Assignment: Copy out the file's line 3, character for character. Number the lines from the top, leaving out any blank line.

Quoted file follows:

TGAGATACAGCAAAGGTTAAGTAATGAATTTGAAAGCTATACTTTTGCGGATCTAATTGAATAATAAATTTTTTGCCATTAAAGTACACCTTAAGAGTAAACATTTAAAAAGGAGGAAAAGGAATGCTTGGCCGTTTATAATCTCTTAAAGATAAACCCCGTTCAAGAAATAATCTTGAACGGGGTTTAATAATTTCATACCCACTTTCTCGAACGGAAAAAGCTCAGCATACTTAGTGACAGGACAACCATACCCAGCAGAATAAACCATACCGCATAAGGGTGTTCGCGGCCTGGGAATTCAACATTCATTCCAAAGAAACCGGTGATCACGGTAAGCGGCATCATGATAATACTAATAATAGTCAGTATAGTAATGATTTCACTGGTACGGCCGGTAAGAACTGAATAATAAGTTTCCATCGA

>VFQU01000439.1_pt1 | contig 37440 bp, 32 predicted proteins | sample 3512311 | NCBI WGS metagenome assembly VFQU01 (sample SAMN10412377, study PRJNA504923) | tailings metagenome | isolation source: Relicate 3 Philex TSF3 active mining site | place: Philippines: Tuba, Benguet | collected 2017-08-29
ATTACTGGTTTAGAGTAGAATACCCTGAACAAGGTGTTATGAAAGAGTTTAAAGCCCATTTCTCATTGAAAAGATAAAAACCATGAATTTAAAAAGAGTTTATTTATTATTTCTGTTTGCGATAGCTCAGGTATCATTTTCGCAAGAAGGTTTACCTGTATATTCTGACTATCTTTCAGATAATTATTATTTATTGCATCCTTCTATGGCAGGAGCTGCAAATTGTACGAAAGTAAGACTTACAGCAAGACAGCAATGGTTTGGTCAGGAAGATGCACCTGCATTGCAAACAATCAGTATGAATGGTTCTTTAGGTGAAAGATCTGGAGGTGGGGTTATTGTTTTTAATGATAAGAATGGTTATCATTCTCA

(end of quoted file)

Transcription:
ATTACTGGTTTAGAGTAGAATACCCTGAACAAGGTGTTATGAAAGAGTTTAAAGCCCATTTCTCATTGAAAAGATAAAAACCATGAATTTAAAAAGAGTTTATTTATTATTTCTGTTTGCGATAGCTCAGGTATCATTTTCGCAAGAAGGTTTACCTGTATATTCTGACTATCTTTCAGATAATTATTATTTATTGCATCCTTCTATGGCAGGAGCTGCAAATTGTACGAAAGTAAGACTTACAGCAAGACAGCAATGGTTTGGTCAGGAAGATGCACCTGCATTGCAAACAATCAGTATGAATGGTTCTTTAGGTGAAAGATCTGGAGGTGGGGTTATTGTTTTTAATGATAAGAATGGTTATCATTCTCA